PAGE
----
Monmouth Poll Shows COVID-19 Worries Rise

President Donald Trump continues to receive poor marks for his response to the coronavirus outbreak, but the public has also turned its ire on the behavior of their fellow Americans according to the Monmouth University Poll. As the pandemic picks up steam and many states hit pause on reopening their economies, public concern about getting the virus has increased while confidence in the country’s ability to contain the spread has decreased. Partisan identity is more influential than proximity to Covid hotspots in determining opinions of the pandemic response.

The president’s overall job approval rating continues to be underwater. Trump now earns a 41% approve and 53% disapprove rating from the American public. His job rating was 42%–54% in early June, down from 46%–48% in March. Trump earns an 82% approve to 14% disapprove rating from his fellow Republicans, 36%–55% from independents and 9%–87% from Democrats. Currently, 18% of the public says the country is headed in the right direction while 74% says it is on the wrong track. This result is slightly less positive than last month’s 21%–74% rating, which was then the all-time low since Monmouth started asking this question in 2013.

The public remains cautious about reopening the country in the midst of the coronavirus pandemic. Nearly two-thirds (64%) are more concerned that states are starting to lift restrictions too quickly compared with 27% who are more concerned this is happening too slowly. In early June, public concern stood at 60% too quickly and 32% too slowly.

“Many states loosened restrictions a few weeks ago. Both the epidemiological data and the public opinion data suggest it may have been too soon,” said Patrick Murray, director of the independent Monmouth University Polling Institute.

Differences in levels of concern about state openings appear to be based more on partisanship than on the actual spread of the virus locally. Concern that states are reopening too quickly is shared by more than 6 in 10 residents regardless of the rate of local spread based on state level Covid-19 death doubling rates compiled by the Princeton Election Consortium. This includes places where the virus is spreading the fastest (63% in states with a death doubling rate of less than 180 days), relatively moderately (64% in states with 180-400 day doubling rates), and most slowly (66% in states where the death rate takes more than 400 days to double). Within each group of states, about 9 in 10 Democrats are concerned about their state lifting restrictions too quickly (90% fast spread, 89% moderate, 88% slow) and more than 6 in 10 independents share that feeling (64% fast spread, 65% moderate, 64% slow). Fewer Republicans feel this way, with slight variations based on the rate at which Covid deaths are doubling in their states (42% fast spread, 25% moderate, 38% slow).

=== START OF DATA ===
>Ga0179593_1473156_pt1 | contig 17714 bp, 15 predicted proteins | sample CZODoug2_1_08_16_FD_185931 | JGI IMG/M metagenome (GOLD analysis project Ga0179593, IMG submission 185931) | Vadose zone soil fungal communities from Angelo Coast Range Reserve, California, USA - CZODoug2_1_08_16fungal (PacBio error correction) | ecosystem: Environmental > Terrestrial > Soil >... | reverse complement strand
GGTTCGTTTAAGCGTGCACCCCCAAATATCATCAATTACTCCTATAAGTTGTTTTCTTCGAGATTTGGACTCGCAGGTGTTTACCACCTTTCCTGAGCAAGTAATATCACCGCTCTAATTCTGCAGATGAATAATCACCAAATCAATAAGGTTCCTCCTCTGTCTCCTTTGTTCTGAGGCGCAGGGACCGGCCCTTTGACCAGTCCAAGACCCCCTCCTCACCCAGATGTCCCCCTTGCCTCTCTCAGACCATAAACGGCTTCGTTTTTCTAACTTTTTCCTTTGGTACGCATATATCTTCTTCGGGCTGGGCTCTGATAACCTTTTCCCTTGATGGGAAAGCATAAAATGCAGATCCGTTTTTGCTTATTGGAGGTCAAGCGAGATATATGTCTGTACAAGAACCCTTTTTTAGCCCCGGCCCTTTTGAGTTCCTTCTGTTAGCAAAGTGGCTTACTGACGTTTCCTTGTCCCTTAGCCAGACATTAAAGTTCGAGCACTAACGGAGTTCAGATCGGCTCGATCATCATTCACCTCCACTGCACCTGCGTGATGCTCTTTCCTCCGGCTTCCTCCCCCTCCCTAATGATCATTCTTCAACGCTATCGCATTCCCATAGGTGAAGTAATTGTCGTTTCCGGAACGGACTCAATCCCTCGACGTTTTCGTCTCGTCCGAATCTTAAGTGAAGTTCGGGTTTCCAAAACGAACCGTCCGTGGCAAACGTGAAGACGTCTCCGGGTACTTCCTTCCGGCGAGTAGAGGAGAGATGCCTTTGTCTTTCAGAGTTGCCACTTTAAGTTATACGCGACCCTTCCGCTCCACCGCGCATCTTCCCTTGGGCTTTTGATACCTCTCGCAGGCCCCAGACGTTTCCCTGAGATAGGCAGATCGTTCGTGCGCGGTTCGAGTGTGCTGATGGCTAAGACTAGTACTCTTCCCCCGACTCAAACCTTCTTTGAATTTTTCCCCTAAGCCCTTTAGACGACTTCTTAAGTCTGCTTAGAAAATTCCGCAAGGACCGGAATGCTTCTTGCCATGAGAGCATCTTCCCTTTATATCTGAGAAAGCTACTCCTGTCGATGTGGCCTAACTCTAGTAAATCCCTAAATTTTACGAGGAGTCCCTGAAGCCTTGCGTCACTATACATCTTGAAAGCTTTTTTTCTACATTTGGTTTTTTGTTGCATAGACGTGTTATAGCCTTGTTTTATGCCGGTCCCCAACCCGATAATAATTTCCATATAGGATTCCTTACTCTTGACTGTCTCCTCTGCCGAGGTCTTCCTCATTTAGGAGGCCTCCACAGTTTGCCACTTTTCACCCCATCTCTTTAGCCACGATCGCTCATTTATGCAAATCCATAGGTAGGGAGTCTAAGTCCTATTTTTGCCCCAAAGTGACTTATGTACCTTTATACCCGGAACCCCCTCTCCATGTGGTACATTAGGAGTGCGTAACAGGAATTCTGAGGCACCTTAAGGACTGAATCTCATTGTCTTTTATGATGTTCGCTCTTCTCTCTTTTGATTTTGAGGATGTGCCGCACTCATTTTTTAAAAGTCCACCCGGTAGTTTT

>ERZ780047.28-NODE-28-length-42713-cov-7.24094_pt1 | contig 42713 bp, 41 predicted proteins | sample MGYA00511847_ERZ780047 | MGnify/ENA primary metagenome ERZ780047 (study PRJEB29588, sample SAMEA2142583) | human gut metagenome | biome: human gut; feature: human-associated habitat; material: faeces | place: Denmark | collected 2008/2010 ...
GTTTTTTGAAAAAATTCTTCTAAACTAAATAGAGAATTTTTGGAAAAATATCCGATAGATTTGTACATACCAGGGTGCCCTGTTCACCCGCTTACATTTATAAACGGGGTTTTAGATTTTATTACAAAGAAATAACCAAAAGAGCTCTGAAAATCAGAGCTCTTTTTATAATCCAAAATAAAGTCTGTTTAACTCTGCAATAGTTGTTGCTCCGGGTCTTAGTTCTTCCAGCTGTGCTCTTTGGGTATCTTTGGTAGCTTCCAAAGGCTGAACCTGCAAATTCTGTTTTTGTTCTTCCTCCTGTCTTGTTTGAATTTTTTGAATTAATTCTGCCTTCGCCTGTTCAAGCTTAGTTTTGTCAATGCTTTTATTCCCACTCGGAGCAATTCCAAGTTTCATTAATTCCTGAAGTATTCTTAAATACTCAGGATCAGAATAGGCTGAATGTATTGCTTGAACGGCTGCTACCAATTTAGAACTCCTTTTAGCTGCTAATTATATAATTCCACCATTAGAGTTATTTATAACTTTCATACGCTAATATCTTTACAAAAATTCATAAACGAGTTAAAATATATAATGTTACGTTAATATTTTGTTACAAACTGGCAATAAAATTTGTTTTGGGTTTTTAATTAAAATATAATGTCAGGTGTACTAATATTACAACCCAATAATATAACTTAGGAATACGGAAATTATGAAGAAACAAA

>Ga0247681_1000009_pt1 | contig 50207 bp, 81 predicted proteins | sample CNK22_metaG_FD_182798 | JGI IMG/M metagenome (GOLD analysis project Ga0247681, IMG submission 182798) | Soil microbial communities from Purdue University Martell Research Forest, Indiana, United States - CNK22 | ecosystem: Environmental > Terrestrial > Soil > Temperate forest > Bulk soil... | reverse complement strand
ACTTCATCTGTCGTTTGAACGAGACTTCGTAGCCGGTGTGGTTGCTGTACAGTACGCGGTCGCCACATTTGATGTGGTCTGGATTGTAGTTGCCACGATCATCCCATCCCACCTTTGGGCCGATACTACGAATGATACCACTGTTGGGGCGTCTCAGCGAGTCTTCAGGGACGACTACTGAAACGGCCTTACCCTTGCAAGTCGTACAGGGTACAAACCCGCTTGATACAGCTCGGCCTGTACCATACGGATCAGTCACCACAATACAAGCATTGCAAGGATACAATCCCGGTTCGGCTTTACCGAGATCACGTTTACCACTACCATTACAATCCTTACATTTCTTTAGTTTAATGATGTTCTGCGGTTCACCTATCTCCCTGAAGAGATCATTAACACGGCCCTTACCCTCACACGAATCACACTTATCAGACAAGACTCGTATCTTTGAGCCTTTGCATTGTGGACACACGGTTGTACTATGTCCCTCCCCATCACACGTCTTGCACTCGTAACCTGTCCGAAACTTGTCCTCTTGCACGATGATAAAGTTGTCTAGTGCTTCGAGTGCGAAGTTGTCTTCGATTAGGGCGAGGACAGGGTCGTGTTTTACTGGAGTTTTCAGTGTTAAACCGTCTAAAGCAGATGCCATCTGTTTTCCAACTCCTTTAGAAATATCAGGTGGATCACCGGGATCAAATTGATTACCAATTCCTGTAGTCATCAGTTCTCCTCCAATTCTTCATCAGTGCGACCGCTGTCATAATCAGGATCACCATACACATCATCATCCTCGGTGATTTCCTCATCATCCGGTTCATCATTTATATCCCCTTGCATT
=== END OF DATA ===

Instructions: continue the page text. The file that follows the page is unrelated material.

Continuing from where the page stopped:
“Partisanship seems to be the driving force in both opinions and behaviors related to the pandemic. Even when local conditions objectively change, the partisan filter dominates how people interpret this crisis,” said Murray.

The poll also reveals that the public has turned sour on the behavior of their neighbors during the pandemic. Just 28% say the American public has done a good job dealing with the outbreak while 59% say their fellow Americans have done a bad job. This sentiment was more positive in early June (46% good job to 43% bad job) and May (51% to 33%). Current feelings about the American public’s behavior in response to the pandemic are worse now than they were at the outset of the crisis (38% good job to 48% bad job in April and 38% to 45% in March).

“Some governors have dialed back their state’s reopening plans because of images of large groups showing a blatant disregard for social distancing. These poll results suggest that most people look at their fellow Americans’ behavior and say ‘This is why we can’t have nice things,’” said Murray.